Study: Transit apps are MORE likely to make you miss the bus than save you time!

COLUMBUS, Ohio — As COVID lockdowns end and more people head back to work or school, an unwelcome companion is waiting for many — the daily commute. For commuters who rely on public transportation, they’re looking for any way to cut down their wait times. A new study however is warning against relying too much on smartphone transit apps. Researchers at the Ohio State University say, more often than not, these apps will actually make you miss your ride.

The study focuses on how commuters make decisions about when to arrive at bus stops along one busy route of the Central Ohio Transit Authority (COTA). When comparing people who use the public bus schedule, transit apps, or their own travel unique strategy, researchers reveal those who follow when an app tells them to arrive end up waiting the longest for the bus.

Even worse, these commuters will actually miss their bus three out of four times.

“Following what transit apps tell you about when to leave your home or office for the bus stop is a risky strategy,” lead study author and OSU doctoral student Luyu Liu says in a university release.

“The app may tell you the bus will be five minutes late, but drivers can make up time after you start walking, and you end up missing the bus.”

What’s the best strategy to catch the bus?

According the study, following a company’s printed bus schedule is the most reliable way to never miss your connection. Researchers suggest at least building in a few extra minutes if you’re going to rely on real-time transit apps.

“We’re not saying that real-time bus information is bad. It is reassuring to know that a bus is coming,” professor of geography Harvey Miller explains. “But if you’re going to use these apps, you have to know how to use them and realize it still won’t be better on average than following the schedule.”

Bus stop tactics

For May 2018 to May 2019, the OSU team found commuters use several different strategies when trying to meet their bus. Of all the ways people use to save themselves time, researchers say the “greedy tactic” is worst one. Transit app users use this one to time their arrival at a stop to match when the bus pulls up. Unfortunately for greedy commuters, they end up having a 12.5-minute average wait time. Most of that wait results from missing the bus they were originally trying to get.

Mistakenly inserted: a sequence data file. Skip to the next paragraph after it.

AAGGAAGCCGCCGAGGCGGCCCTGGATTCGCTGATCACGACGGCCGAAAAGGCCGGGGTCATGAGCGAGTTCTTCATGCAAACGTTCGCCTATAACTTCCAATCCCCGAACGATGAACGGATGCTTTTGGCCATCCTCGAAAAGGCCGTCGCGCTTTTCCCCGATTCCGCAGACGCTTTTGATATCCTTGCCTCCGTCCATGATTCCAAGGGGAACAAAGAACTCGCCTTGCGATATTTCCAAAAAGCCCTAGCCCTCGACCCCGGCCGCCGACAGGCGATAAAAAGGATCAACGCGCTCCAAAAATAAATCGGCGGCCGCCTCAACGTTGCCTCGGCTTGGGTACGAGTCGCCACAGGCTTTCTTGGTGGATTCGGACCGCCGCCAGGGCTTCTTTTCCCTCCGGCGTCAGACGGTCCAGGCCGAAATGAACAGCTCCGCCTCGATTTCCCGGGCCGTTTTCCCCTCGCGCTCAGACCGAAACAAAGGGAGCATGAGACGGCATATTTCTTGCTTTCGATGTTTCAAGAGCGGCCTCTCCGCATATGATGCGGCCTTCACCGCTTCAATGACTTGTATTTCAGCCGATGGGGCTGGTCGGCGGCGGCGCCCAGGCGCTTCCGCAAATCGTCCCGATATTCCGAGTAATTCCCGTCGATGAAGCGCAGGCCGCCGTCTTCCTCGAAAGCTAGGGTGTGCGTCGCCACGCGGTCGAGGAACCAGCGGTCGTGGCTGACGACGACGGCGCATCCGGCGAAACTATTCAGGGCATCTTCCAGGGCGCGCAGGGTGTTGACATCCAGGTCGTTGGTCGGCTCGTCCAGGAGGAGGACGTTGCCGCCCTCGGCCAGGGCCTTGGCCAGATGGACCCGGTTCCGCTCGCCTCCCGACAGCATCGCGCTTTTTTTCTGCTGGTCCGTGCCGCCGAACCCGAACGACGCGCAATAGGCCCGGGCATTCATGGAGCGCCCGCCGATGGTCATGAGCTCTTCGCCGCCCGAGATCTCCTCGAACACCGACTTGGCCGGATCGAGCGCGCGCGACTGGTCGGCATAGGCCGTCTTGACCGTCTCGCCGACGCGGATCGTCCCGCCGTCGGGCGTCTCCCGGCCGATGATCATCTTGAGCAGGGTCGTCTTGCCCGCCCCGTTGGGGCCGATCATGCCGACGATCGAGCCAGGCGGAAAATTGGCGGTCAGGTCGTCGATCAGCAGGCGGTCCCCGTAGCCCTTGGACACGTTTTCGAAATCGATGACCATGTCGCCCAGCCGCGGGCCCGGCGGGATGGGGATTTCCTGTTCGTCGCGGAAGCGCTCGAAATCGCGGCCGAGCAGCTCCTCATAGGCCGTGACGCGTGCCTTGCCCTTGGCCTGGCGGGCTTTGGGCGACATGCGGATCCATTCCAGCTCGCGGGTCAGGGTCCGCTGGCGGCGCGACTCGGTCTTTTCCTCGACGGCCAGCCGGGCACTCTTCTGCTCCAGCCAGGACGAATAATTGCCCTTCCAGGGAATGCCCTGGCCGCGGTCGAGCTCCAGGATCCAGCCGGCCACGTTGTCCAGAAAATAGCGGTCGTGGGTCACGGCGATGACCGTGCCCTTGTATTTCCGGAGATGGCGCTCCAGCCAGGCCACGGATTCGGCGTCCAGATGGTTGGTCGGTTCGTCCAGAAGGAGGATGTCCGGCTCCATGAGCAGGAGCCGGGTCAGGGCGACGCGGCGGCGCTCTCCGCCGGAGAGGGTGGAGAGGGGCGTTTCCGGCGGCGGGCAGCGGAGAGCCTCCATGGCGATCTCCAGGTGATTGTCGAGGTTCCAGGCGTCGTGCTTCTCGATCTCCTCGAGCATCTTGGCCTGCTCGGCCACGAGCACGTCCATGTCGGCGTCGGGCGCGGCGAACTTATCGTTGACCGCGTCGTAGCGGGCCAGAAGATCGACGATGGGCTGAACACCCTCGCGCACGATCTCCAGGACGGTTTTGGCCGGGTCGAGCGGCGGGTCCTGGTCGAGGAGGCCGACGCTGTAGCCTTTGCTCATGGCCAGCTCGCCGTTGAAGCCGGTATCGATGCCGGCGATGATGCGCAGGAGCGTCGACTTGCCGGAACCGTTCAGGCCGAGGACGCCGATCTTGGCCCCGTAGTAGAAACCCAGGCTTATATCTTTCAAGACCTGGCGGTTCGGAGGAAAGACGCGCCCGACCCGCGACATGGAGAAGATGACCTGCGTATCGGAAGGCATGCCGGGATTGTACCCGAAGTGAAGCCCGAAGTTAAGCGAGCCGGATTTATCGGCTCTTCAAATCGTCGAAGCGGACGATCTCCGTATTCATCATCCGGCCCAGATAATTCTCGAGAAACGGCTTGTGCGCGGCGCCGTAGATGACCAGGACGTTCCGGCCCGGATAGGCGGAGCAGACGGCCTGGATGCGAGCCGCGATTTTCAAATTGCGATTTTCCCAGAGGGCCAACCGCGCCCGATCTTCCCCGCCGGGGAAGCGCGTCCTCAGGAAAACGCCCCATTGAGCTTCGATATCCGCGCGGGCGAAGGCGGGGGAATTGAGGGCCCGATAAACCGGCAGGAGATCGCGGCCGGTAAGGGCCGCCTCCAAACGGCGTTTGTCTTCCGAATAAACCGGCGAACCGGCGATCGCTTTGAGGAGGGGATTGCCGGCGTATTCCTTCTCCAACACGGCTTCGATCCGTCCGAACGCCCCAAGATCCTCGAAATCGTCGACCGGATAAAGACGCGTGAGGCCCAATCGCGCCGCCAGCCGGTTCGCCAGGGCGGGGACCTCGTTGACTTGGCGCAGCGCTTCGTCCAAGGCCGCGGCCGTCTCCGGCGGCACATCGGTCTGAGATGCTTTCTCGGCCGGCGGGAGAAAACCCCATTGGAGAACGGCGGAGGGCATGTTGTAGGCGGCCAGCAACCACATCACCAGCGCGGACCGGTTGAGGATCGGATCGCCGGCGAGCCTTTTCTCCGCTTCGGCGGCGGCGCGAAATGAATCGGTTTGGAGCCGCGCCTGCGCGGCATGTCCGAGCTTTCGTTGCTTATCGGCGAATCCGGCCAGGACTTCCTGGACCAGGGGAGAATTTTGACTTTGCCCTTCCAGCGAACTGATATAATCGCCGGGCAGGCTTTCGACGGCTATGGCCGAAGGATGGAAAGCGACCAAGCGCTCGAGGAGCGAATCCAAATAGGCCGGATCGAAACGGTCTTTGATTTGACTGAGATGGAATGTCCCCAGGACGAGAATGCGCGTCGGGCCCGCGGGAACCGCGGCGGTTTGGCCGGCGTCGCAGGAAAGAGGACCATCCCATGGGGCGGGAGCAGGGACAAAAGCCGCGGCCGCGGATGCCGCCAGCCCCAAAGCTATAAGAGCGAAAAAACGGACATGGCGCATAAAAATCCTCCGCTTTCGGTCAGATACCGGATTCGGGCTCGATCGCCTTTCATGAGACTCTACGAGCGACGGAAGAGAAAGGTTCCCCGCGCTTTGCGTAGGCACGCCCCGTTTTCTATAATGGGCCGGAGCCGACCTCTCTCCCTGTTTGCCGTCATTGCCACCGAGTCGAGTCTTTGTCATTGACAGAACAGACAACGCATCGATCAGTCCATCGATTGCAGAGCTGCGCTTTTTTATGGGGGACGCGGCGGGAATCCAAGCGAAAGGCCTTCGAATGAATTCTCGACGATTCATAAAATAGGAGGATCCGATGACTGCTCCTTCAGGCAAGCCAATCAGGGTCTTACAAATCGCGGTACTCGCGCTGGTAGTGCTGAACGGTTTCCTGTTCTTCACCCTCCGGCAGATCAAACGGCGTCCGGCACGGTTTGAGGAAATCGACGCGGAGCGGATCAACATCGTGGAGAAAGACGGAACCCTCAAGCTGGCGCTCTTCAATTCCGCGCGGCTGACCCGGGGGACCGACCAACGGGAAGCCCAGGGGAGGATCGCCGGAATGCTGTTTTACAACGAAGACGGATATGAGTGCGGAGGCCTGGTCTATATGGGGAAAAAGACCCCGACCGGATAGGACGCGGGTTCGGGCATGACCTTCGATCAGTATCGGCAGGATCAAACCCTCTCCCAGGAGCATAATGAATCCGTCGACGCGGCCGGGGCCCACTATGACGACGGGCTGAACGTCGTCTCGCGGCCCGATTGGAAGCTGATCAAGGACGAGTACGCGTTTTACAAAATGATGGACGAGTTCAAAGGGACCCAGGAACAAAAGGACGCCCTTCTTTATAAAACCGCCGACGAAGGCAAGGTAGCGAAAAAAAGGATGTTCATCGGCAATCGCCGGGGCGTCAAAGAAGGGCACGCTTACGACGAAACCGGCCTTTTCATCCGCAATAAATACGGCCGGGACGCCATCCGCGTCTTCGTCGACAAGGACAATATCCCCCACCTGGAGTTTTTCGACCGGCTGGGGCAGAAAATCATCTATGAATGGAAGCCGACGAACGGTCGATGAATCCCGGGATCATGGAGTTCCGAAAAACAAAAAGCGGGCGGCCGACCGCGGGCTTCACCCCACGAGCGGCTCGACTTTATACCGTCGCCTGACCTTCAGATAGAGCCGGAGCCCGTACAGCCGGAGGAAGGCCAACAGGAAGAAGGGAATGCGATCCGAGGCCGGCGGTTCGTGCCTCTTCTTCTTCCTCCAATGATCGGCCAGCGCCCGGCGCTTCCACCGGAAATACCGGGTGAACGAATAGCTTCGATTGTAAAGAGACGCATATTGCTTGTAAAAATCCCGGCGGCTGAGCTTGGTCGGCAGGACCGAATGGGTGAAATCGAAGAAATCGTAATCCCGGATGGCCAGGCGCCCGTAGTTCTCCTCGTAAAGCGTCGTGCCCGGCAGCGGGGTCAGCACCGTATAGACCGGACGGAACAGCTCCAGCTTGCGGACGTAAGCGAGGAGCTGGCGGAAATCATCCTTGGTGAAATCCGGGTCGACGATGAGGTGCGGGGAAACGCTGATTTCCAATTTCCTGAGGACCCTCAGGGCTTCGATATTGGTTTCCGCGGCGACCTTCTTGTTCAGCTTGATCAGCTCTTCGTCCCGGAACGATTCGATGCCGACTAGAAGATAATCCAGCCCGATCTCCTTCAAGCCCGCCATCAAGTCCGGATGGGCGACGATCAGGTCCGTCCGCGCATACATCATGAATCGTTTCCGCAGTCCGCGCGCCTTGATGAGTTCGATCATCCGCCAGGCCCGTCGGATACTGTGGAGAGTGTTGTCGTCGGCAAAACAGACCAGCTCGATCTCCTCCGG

Study authors say a lot of these missed connections come after apps tell riders their bus is running late. The problem with telling commuters they have extra time is apps don’t re-check bus locations often enough to cancel out the human factor of driving.

“COTA wants to deliver on-time service, so bus operators understandably will try to get back on schedule,” Miller adds.

A slightly better strategy was the “arbitrary tactic.” This is when a bus rider randomly walks up to a stop and catches the next arriving ride. These commuters usually wait around 8.5 minutes.

The second-best best plan Ohio commuters employed was the “prudent tactic,” which uses apps but builds in extra time as an “insurance buffer.” They spend just four minutes and 42 seconds waiting for a bus and only miss their ride 10 percent of the time.

This leaves the “schedule tactic” as the clear winner among bus commuters. Riders who simply follow their company’s publicly posted routes wait four minutes and 12 seconds and miss the bus just six percent of the time.

Factor in your commute before the commute

One of the biggest factors that can throw these results off, researchers find, is how far someone has to walk to their bus stop. A lengthier walk can make it more likely a bus running late has the time to get back on schedule.

A longer length of time between buses can also make missing your preferred connection an even more inconvenient experience. The study says this can also be dangerous for commuters trying to catch buses at night or those rushing around busy streets.

Miller suggests transit apps look that this study and other data before giving recommendations to travelers, especially the greedy commuters.

“These apps shouldn’t be pushing risky strategies on users for eliminating waiting time. They should be more sophisticated,” he concludes.

The study appears in the journal Transportation Research Part A.

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About the Author

Chris Melore

Chris Melore has been a writer, researcher, editor, and producer in the New York-area since 2006. He won a local Emmy award for his work in sports television in 2011.

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